EPS Foam Bans in Anne Arundel County and the City of Annapolis: Recap

Since switching gears from advocating for legislation regarding disposable plastic bags, Trash Free Maryland has focused on expanded polystyrene (EPS) foam. EPS foam is used widely by food service businesses, hospitals, schools, prisons, and sold by retailers. Currently, Washington D.C., Baltimore City, Montgomery County, and Prince George’s County have passed bans on EPS foam.

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Foam food packaging is a major component of litter in Maryland’s waterways. Among the Chesapeake Bay’s tidal waters, the EPA has identified three regions of concern: the Baltimore Harbor, the Anacostia River, and the Eliza

beth River. Since 2014, 702,017 EPS foam containers have been removed from the Baltimore Harbor alone. Of material pulled from the Anacostia River before it reached the Chesapeake Bay, EPS foam comprised 25-40% of the trash, by volume.  

While EPS foam represents only 1% of the waste stream, it makes up 10-40% of the litter collected during cleanups. It’s fragile nature causes it to break into tiny pieces upon entering our environment, making it nearly impossible to successfully remove from our waterways. It can rarely be recycled and municipal curbside collection of EPS foam in Maryland is almost nonexistent. Once EPS foam becomes part of the waste stream, it commonly gets washed or blown into our storm drains and rivers, where it absorbs 10 times more pesticides, fertilizers, and chemicals than other kinds of plastic, increasing exposure to toxins for marine life.

Legislation to restrict the sale and use of EPS foam food packaging in Anne Arundel County and the City of Annapolis was jointly introduced by County Councilman Trumbauer and Alderman Savidge on May 7, 2018.

The county and city bills would prohibit food service businesses and institutions from serving food in EPS foam packaging (cups, plates, clamshells), as well as prohibiting the retail sale of these products in the County and City. Additionally, there are provisions allowing businesses to use up existing stock by establishing a grace period in enforcement. Similar to jurisdictions with existing bans, the bill also includes a one-year waiver if no affordable alternative packaging is available, though in jurisdictions with a ban in place, no businesses have applied for such a waiver. The bill would require the Maryland Department of the Environment (MDE) to conduct outreach to businesses to support a transition.. Enforcement would occur through existing inspections by the Anne Arundel County Health Department.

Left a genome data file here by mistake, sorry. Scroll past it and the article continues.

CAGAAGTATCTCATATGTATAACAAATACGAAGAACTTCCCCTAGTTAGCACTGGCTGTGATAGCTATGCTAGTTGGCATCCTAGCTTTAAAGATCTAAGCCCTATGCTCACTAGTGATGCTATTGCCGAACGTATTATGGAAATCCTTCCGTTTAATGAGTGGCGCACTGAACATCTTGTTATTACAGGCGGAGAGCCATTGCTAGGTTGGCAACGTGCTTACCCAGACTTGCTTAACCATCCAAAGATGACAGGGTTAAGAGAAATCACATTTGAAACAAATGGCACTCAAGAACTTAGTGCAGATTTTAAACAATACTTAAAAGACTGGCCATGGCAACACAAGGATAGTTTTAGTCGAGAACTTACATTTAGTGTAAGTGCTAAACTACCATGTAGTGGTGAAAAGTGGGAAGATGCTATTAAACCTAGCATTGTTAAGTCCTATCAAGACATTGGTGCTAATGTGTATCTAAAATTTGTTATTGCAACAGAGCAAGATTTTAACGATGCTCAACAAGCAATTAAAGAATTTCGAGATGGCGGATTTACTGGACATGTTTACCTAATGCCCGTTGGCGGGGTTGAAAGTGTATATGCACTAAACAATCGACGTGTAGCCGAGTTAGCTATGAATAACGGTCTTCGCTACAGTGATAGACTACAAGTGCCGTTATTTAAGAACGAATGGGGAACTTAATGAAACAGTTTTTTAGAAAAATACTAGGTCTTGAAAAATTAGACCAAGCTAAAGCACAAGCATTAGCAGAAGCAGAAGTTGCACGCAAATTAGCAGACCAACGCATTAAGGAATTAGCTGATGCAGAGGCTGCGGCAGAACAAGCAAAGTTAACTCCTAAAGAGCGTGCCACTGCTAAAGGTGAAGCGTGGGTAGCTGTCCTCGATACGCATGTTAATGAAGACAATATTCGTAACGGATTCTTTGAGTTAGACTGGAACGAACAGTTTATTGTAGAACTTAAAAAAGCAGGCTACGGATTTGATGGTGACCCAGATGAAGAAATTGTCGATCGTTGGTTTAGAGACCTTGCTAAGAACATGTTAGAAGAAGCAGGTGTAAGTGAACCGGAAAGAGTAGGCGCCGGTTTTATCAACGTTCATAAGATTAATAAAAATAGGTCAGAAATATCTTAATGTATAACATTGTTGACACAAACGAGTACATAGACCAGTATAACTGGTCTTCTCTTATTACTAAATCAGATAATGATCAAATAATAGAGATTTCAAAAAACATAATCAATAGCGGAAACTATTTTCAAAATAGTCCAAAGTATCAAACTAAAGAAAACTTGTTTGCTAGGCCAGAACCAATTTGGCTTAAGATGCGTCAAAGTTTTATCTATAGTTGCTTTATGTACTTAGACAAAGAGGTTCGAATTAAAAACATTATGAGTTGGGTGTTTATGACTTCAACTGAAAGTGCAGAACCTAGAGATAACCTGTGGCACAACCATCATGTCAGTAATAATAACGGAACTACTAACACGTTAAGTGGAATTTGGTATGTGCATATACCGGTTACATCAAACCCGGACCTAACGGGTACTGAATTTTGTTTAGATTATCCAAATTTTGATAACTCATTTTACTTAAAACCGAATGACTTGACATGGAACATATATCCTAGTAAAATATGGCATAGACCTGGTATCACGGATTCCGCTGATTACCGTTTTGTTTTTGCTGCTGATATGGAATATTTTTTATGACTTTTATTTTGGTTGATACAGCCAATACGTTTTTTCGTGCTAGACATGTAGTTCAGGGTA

Following the introduction of this legislation, a coalition of environmental groups, residents, businesses, scientists, and clean water advocates campaigned for their passage. As a coalition, we provided testimony at multiple hearings, surveyed businesses in the area on their current packaging, organized students, talked with county school officials, and met with Councilmembers and Aldermen to answer additional questions on the issue.

The bill in Annapolis has support from the Mayor and most of the city council, but the Anne Arundel County Council was a bit more apprehensive. Ultimately, the council voted to pass the bill 4-3 on June 18th following the addition of a few amendments. Shortly thereafter, County Executive Schuh vetoed the bill. In order to override the veto, the Council needed five votes and neither the coalition or the bill sponsors were able to secure a fifth vote. With robust support from the community, it was disappointing to see progress halted. Rather than phasing out a material we know is a toxic pollutant in our waterways, and thus way of life, a new budget approving funding for a foam densifier was passed. Recycling post consumer foam is an expensive endeavor that is even less viable when considering food-contaminated foam. It is not an economical, ecological, or realistic solution to the waste stream, and even the best case scenario ignores the dangerous implications of foam litter in marine environments. As the state’s leading organization on trash policy, we will continue to push for a statewide ban, and revisit the prospects in Anne Arundel County following the election this November.

The City of Annapolis bill is still pending due to the veto, as the County Health Department handles enforcement within the city limits.The Environmental Matters Committee is set to reconvene on this issue September 19th at 3pm in City Hall and we will follow back up with updates accordingly.

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